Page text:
Two robberies within a week expose ‘safe city’ claims

Police have yet to arrest suspects who robbed two citizens of Rs2.3m in I-8 Sector

APP October 05, 2020
Police hold a flag march in Islamabad on Monday as part of Muharram security measures. PHOTO: APP


The robbers continued to expose the Islamabad Safe City Project after two individuals were robbed of Rs2.3 million at gunpoint in broad daylight in Sector I-8 in separate incidents.

Around two weeks ago, Islamabad-based journalist Ishtiaq Ahmed was intercepted by robbers in Sector I-8/1, who looted Rs0.8 million that he was carrying.

A week later, another resident of the federal capital, Athar Ejaz was robbed of Rs1.5 million on September 30 in the same vicinity.

The robbers managed to escape easily while using the main thoroughfares and through populated sectors. But the closed-circuit television (CCTV) cameras installed under the Safe City project have yet to help police trace the suspects.

The criminals usually remove the front registration plate to dodge the Automatic Number Plate Recognition (ANPR) cameras installed at 208 points across the federal capital.

“It is the duty of the police to ensure bikers have the front registration number plates installed at all times. How can they identify people wearing a helmet or a pillion rider with a face mask on during the novel coronavirus (Covid-19) when wearing masks is mandatory,” said Mahmood, a perturbed resident of Sector I-8. He added that in such circumstances, the only reliable identification source remains the standard number plate.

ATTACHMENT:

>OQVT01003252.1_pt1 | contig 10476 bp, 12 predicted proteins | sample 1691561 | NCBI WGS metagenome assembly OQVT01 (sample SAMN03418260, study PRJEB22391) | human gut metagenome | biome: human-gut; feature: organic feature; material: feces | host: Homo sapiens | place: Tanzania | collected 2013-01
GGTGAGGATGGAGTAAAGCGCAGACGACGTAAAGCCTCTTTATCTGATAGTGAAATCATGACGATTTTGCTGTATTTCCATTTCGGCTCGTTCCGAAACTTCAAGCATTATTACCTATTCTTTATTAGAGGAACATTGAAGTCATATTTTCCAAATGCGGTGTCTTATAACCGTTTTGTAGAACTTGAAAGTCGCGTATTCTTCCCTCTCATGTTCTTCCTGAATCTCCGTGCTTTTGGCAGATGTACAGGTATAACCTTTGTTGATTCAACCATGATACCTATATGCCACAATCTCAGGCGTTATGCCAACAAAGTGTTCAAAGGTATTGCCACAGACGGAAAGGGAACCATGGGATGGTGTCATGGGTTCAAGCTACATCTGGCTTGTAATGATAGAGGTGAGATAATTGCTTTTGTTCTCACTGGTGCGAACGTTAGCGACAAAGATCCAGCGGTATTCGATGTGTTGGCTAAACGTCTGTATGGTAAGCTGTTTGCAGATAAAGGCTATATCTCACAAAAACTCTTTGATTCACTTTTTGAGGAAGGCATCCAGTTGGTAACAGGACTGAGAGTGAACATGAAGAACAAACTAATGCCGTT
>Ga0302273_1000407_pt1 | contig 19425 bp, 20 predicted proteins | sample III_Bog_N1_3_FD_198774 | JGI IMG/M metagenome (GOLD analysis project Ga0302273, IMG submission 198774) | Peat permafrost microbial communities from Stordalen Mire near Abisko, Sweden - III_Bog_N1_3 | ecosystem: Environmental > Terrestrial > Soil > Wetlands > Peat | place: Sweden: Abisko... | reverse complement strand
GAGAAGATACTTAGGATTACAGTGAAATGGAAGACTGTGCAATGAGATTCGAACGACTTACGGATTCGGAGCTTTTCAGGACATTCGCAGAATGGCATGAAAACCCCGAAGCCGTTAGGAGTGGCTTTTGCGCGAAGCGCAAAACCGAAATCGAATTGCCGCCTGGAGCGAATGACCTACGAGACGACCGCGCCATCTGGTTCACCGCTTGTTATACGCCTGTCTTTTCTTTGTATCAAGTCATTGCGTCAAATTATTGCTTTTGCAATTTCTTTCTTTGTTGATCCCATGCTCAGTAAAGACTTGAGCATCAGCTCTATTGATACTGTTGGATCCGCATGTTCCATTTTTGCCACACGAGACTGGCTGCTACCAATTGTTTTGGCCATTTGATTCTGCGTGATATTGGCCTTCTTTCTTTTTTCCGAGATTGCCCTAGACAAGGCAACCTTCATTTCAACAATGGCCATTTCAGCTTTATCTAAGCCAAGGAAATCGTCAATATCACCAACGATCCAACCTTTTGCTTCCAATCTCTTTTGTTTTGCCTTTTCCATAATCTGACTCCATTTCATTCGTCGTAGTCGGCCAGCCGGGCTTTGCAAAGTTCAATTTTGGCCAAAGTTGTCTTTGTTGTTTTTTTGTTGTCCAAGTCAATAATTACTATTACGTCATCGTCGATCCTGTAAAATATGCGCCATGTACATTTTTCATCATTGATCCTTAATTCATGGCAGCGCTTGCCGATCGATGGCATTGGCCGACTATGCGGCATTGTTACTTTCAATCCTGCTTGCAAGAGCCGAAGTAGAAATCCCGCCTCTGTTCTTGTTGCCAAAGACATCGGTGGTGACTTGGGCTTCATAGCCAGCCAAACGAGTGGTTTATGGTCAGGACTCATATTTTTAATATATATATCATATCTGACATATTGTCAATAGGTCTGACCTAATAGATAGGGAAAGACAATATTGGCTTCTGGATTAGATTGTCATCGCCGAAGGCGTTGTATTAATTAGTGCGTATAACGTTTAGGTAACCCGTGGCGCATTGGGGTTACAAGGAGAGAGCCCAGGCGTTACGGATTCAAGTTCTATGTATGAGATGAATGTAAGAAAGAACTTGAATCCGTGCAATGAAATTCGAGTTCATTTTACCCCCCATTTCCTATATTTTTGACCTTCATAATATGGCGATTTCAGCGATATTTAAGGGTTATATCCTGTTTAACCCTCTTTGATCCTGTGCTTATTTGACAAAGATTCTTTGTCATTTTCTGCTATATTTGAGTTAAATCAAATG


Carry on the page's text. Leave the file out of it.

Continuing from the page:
The cameras installed under the Safe City project at different points across the city are also unable to give a clear picture of people even when they are close to the crime scene.

In this regard, Ahmed pointed out that the robbers who tailed him from Sector I-8 Markaz were seen waiting for him in a local parking lot, just a dozen feet away from a Safe City camera. However, the camera could not pick up their faces clean enough to recognise them.

“The incorrect placement of cameras in also an issue. Why don’t the authorities install cameras at the escape routes usually used by criminals to enter Rawalpindi or the rural areas?” asked Suleman, an employee of a private company in Sector I-8 Markaz.

Akbar Abbasi, another I-8 sector resident demanded of the police to permanently close down the shortcuts used by bikers by breaking road medians or removing concrete blocks which also keeps them from being caught on safe city cameras.

“The police placed concrete blocks to close the service road along Metro track at Faizabad. But the bikers managed to get away by slipping past the barricades. They violate the closure throughout the day but police deployed at check posts express a lack of concern, he criticised.

Arshad, the victim of a robbery which took place on September 9 in Sector G-9, demanded that the police to enforce the use of standardised number plates issued by the Excise Office which are only readable by the cameras.

“Most of the 125cc bikes – the conveyance usually used by the criminals too - are seen without a front or even both number plates. Such a huge investment on Safe City project is useless if the police don’t ensure the vehicles use the standard number plates,” he commented.

A senior officer of the capital’s police said the authorities were working over the second phase of Safe City Project cameras to enhance the coverage and fill plug the loopholes.



Published in The Express Tribune, October 5th, 2020.


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